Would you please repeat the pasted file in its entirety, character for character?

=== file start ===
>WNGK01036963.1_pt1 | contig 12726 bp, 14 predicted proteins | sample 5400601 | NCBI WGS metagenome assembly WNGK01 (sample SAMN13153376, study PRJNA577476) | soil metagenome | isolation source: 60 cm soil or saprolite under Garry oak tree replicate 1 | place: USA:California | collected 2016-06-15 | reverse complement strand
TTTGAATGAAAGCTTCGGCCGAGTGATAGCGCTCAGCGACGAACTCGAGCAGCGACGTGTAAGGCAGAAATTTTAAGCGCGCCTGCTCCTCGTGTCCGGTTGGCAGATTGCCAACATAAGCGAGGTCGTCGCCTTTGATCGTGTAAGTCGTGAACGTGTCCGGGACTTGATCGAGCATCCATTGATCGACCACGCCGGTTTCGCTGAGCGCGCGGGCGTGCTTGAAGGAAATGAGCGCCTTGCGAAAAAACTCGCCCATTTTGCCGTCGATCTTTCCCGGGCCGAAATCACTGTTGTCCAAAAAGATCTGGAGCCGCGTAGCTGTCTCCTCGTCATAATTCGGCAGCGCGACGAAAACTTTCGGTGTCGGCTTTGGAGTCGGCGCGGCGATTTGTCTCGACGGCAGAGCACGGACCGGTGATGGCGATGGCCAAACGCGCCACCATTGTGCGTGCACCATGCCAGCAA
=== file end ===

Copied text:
>WNGK01036963.1_pt1 | contig 12726 bp, 14 predicted proteins | sample 5400601 | NCBI WGS metagenome assembly WNGK01 (sample SAMN13153376, study PRJNA577476) | soil metagenome | isolation source: 60 cm soil or saprolite under Garry oak tree replicate 1 | place: USA:California | collected 2016-06-15 | reverse complement strand
TTTGAATGAAAGCTTCGGCCGAGTGATAGCGCTCAGCGACGAACTCGAGCAGCGACGTGTAAGGCAGAAATTTTAAGCGCGCCTGCTCCTCGTGTCCGGTTGGCAGATTGCCAACATAAGCGAGGTCGTCGCCTTTGATCGTGTAAGTCGTGAACGTGTCCGGGACTTGATCGAGCATCCATTGATCGACCACGCCGGTTTCGCTGAGCGCGCGGGCGTGCTTGAAGGAAATGAGCGCCTTGCGAAAAAACTCGCCCATTTTGCCGTCGATCTTTCCCGGGCCGAAATCACTGTTGTCCAAAAAGATCTGGAGCCGCGTAGCTGTCTCCTCGTCATAATTCGGCAGCGCGACGAAAACTTTCGGTGTCGGCTTTGGAGTCGGCGCGGCGATTTGTCTCGACGGCAGAGCACGGACCGGTGATGGCGATGGCCAAACGCGCCACCATTGTGCGTGCACCATGCCAGCAA